A Guide to Selecting Preventative Products for Your Practice

June 18, 2020

A Guide to Selecting Preventative Products for Your Practice: Treating patients' problems once they are here is a lot of what you do. But how do you prevent them before they start? This helpful guide can help you choose preventative products for your practice.

Treating patients' oral health problems once they present is a lot, if not most, of what you do. It is also mostly what insurance pays you to do. However, preventative care is also essential to your practice.

Jason Goodchild, DMD, Vice President of Clinical Affairs for Premier Dental Products Company, says a frustrating problem is the business of dentistry doesn't reward prevention. Dentists get paid when treating a cavity, not when preventing one. 

"It makes me feel like a tooth carpenter versus a dentist because I get paid when I fix something, not when I prevent something," Goodchild says. 

Preventative care has a lot of components. Jeff Lineberry, DDS, FAGD, says his practice's preventative care appointment includes diagnostic imaging, oral cancer screenings, prophy, and polishing. Lineberry is also a firm believer in Dr. Bob Barkley's philosophies about patient education and treatment consultation.

"Dr. Barkley spoke highly about getting patients involved and active in their home care. It's not about just coming to see us twice a year to get your teeth cleaned. It's about getting patients involved in their oral health," Lineberry says.

However, preventative dentistry has also overlapped with restorative dentistry in recent years. Bioactive restorative materials are working to prevent the necessity of further future treatment. John Kanca, III, DMD, CEO and chemist for Apex Dental, thinks this direction of development over the past several years in restorative materials could provide a new way to provide preventative care for patients. 

“As clinicians, we are now equipped with materials that can do more than fill a void. These materials can play an active role and provide ongoing treatment within a restoration,” Kanca says. “This is exciting and is leading to overall better long-term patient outcomes.”

Here's what the experts had to say about optimizing the preventative appointment and selecting the right preventative products for their practice.

It Starts with Scheduling

Goodchild says a significant part of dental preventative care is the recall hygiene schedule. It's not only a prophy appointment with exams and radiographs but also an opportunity to provide preventative care and diagnosis.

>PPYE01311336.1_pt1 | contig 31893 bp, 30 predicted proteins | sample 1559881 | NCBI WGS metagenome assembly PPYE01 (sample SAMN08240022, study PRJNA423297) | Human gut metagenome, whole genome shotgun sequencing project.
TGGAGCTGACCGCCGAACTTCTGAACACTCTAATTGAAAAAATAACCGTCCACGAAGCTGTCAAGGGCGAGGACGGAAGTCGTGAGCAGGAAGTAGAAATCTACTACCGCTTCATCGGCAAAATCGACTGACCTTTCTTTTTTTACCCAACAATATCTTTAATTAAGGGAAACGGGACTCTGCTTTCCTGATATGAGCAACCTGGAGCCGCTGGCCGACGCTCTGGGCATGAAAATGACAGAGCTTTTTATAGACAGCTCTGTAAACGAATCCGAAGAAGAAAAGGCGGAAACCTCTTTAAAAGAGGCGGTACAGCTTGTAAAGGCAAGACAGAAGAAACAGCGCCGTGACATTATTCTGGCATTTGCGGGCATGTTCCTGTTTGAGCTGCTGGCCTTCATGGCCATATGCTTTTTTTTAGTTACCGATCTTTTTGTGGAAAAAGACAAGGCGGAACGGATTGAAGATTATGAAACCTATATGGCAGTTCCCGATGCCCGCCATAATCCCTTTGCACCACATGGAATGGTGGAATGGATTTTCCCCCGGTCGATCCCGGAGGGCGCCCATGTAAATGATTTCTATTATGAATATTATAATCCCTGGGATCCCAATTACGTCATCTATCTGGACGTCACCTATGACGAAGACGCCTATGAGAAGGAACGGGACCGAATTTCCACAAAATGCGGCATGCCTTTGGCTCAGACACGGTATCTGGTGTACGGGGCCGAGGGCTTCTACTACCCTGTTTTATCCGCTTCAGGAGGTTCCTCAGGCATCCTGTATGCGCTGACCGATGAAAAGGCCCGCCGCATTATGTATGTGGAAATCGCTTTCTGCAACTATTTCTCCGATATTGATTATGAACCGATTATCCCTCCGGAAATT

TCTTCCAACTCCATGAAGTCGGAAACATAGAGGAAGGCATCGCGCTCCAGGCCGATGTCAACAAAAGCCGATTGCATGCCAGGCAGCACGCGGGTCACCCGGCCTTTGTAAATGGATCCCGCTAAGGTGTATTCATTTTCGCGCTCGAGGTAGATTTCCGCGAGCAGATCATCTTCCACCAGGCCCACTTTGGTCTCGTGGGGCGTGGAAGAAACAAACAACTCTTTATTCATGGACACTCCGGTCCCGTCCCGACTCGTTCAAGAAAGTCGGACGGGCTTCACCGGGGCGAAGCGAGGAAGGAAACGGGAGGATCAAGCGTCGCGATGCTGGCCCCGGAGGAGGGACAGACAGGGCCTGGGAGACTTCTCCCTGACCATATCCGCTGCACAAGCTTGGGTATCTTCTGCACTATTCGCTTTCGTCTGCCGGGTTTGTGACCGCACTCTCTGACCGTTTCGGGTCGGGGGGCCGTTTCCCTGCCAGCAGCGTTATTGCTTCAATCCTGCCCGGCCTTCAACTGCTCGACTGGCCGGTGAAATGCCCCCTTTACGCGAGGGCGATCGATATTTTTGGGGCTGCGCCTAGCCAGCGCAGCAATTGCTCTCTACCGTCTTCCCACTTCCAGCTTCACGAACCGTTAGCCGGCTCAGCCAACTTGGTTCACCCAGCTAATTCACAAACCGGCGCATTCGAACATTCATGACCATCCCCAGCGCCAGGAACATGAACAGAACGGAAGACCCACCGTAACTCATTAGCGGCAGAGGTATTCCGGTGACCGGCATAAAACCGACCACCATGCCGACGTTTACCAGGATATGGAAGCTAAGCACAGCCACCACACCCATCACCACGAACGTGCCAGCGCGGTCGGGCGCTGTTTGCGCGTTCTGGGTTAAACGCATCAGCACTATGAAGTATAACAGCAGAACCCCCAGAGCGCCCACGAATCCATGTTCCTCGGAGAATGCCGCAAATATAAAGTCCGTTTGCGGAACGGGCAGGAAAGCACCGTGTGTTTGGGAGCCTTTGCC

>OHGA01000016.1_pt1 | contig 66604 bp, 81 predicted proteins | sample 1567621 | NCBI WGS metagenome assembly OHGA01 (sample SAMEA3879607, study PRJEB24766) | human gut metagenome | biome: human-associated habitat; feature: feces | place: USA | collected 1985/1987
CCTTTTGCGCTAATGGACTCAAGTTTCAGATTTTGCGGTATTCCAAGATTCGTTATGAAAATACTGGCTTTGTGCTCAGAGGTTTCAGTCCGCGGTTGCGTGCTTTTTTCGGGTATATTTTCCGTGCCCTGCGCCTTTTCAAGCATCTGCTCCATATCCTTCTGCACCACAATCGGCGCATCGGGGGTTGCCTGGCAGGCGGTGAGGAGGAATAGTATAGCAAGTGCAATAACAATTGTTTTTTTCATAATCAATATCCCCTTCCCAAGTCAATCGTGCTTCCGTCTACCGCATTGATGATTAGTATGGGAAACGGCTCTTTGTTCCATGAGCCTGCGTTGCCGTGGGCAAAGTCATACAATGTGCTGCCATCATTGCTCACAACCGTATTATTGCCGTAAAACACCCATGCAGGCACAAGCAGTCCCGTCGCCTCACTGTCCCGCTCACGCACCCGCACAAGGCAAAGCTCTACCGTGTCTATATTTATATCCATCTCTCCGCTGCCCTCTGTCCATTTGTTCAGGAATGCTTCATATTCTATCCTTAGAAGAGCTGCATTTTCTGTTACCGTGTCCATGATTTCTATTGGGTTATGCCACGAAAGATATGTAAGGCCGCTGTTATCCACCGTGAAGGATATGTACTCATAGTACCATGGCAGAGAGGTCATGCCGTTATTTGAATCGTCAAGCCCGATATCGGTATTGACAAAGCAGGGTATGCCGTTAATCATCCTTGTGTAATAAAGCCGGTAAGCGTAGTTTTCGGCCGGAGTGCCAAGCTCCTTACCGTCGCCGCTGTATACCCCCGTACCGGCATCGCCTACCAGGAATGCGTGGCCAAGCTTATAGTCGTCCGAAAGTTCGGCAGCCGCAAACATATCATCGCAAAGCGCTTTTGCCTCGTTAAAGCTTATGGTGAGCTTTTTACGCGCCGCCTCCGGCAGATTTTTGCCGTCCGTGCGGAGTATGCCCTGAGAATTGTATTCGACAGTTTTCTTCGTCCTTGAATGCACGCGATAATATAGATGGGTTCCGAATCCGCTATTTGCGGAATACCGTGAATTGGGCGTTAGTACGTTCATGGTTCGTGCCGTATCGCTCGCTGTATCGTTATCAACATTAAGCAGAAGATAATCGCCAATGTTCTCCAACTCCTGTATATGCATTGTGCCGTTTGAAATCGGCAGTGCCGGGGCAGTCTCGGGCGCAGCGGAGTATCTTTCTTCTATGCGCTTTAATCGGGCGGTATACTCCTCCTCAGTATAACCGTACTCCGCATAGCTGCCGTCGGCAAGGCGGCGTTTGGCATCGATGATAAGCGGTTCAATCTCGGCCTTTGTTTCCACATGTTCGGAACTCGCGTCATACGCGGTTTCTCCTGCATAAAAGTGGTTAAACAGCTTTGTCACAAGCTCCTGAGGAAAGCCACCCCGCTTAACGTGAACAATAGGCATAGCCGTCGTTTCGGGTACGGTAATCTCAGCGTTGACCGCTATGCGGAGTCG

"That part of general or pediatric practice is the lifeblood of the entire practice, and so getting that schedule solid, efficient, and running well is vital to the practice," Goodchild explains. "Dentistry is about prevention."

Lineberry agrees, adding that you need to provide enough time to get to know your patients. An essential part of preventative care is understanding your patient's history, what they are doing and what they aren't, their nutrition, and how they are brushing and flossing. 

Make Sure Hygienists Have Everything They Need

Lineberry says it is vital that hygienists have all the tools they need to do their jobs properly. After the COVID-19 pandemic, ultrasonics have been sidelined for the moment in some states, making hand instruments the preferred method for a prophy. 

"To make your hygienist more effective, honestly, they should be using magnification and illumination, just like we do in restorative care," Lineberry says, adding that his hygienists won't practice any other way now. 

Diagnostic Imaging is Now Crucial to Preventing Significant Problems Later

Imaging is crucial to preventative care. Radiology has always provided insight into what is happening in the patient's oral cavity. 

Intraoral cameras are another way you can use imaging to prevent significant issues from moving forward. Kim Miller, RDH, BSDH, says using the intraoral camera at every hygiene visit to do a video tour of the patient's mouth can take advantage of the magnification, and patient engagement benefits the cameras provide.

"Isolating those areas where the patients existing dentistry is failing will allow you to replace that existing dentistry in a preventive way before it becomes emergent or an urgent situation to manage for the patient," Miller says.